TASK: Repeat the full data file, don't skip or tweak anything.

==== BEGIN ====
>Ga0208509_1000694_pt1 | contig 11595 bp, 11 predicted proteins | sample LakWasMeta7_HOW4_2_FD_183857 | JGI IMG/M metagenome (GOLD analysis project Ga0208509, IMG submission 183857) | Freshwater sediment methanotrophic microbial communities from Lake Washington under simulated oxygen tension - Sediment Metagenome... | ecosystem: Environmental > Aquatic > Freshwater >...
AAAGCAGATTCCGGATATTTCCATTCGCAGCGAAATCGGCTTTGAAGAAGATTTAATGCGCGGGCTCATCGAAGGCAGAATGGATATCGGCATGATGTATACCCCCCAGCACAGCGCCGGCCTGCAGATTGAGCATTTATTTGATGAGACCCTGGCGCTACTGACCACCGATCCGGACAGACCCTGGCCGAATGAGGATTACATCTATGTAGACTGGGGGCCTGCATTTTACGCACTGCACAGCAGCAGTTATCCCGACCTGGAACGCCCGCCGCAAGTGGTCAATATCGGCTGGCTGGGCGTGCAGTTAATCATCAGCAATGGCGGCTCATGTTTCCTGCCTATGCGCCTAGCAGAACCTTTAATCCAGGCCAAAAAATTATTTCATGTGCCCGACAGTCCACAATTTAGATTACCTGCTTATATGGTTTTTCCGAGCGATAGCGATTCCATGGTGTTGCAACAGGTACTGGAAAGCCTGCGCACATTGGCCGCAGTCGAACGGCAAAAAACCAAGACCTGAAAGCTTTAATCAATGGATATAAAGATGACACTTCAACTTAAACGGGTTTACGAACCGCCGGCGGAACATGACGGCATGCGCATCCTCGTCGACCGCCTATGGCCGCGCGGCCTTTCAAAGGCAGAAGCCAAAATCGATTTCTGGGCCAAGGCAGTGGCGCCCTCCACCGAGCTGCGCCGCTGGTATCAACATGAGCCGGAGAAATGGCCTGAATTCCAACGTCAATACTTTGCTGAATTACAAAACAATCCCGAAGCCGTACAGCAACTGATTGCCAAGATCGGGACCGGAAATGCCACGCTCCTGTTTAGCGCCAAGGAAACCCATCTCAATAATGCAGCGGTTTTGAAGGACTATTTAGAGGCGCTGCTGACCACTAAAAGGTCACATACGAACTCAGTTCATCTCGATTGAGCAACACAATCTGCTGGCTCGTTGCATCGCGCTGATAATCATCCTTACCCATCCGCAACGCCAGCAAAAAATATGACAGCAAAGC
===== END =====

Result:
>Ga0208509_1000694_pt1 | contig 11595 bp, 11 predicted proteins | sample LakWasMeta7_HOW4_2_FD_183857 | JGI IMG/M metagenome (GOLD analysis project Ga0208509, IMG submission 183857) | Freshwater sediment methanotrophic microbial communities from Lake Washington under simulated oxygen tension - Sediment Metagenome... | ecosystem: Environmental > Aquatic > Freshwater >...
AAAGCAGATTCCGGATATTTCCATTCGCAGCGAAATCGGCTTTGAAGAAGATTTAATGCGCGGGCTCATCGAAGGCAGAATGGATATCGGCATGATGTATACCCCCCAGCACAGCGCCGGCCTGCAGATTGAGCATTTATTTGATGAGACCCTGGCGCTACTGACCACCGATCCGGACAGACCCTGGCCGAATGAGGATTACATCTATGTAGACTGGGGGCCTGCATTTTACGCACTGCACAGCAGCAGTTATCCCGACCTGGAACGCCCGCCGCAAGTGGTCAATATCGGCTGGCTGGGCGTGCAGTTAATCATCAGCAATGGCGGCTCATGTTTCCTGCCTATGCGCCTAGCAGAACCTTTAATCCAGGCCAAAAAATTATTTCATGTGCCCGACAGTCCACAATTTAGATTACCTGCTTATATGGTTTTTCCGAGCGATAGCGATTCCATGGTGTTGCAACAGGTACTGGAAAGCCTGCGCACATTGGCCGCAGTCGAACGGCAAAAAACCAAGACCTGAAAGCTTTAATCAATGGATATAAAGATGACACTTCAACTTAAACGGGTTTACGAACCGCCGGCGGAACATGACGGCATGCGCATCCTCGTCGACCGCCTATGGCCGCGCGGCCTTTCAAAGGCAGAAGCCAAAATCGATTTCTGGGCCAAGGCAGTGGCGCCCTCCACCGAGCTGCGCCGCTGGTATCAACATGAGCCGGAGAAATGGCCTGAATTCCAACGTCAATACTTTGCTGAATTACAAAACAATCCCGAAGCCGTACAGCAACTGATTGCCAAGATCGGGACCGGAAATGCCACGCTCCTGTTTAGCGCCAAGGAAACCCATCTCAATAATGCAGCGGTTTTGAAGGACTATTTAGAGGCGCTGCTGACCACTAAAAGGTCACATACGAACTCAGTTCATCTCGATTGAGCAACACAATCTGCTGGCTCGTTGCATCGCGCTGATAATCATCCTTACCCATCCGCAACGCCAGCAAAAAATATGACAGCAAAGC